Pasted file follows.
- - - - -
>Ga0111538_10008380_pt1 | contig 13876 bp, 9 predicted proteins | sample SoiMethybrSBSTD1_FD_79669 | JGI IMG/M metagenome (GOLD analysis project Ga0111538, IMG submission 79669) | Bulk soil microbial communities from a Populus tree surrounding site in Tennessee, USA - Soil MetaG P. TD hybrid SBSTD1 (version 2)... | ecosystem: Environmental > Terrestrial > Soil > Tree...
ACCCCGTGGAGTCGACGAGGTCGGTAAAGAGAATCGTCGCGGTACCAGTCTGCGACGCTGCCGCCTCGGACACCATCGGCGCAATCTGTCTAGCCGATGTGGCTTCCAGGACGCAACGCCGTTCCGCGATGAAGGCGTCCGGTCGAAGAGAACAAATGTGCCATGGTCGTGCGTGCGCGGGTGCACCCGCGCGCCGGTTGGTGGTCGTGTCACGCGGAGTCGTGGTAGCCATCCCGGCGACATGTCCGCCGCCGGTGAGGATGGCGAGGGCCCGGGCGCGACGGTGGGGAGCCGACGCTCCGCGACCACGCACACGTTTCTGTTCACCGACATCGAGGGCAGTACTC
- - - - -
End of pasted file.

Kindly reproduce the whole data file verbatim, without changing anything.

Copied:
>Ga0111538_10008380_pt1 | contig 13876 bp, 9 predicted proteins | sample SoiMethybrSBSTD1_FD_79669 | JGI IMG/M metagenome (GOLD analysis project Ga0111538, IMG submission 79669) | Bulk soil microbial communities from a Populus tree surrounding site in Tennessee, USA - Soil MetaG P. TD hybrid SBSTD1 (version 2)... | ecosystem: Environmental > Terrestrial > Soil > Tree...
ACCCCGTGGAGTCGACGAGGTCGGTAAAGAGAATCGTCGCGGTACCAGTCTGCGACGCTGCCGCCTCGGACACCATCGGCGCAATCTGTCTAGCCGATGTGGCTTCCAGGACGCAACGCCGTTCCGCGATGAAGGCGTCCGGTCGAAGAGAACAAATGTGCCATGGTCGTGCGTGCGCGGGTGCACCCGCGCGCCGGTTGGTGGTCGTGTCACGCGGAGTCGTGGTAGCCATCCCGGCGACATGTCCGCCGCCGGTGAGGATGGCGAGGGCCCGGGCGCGACGGTGGGGAGCCGACGCTCCGCGACCACGCACACGTTTCTGTTCACCGACATCGAGGGCAGTACTC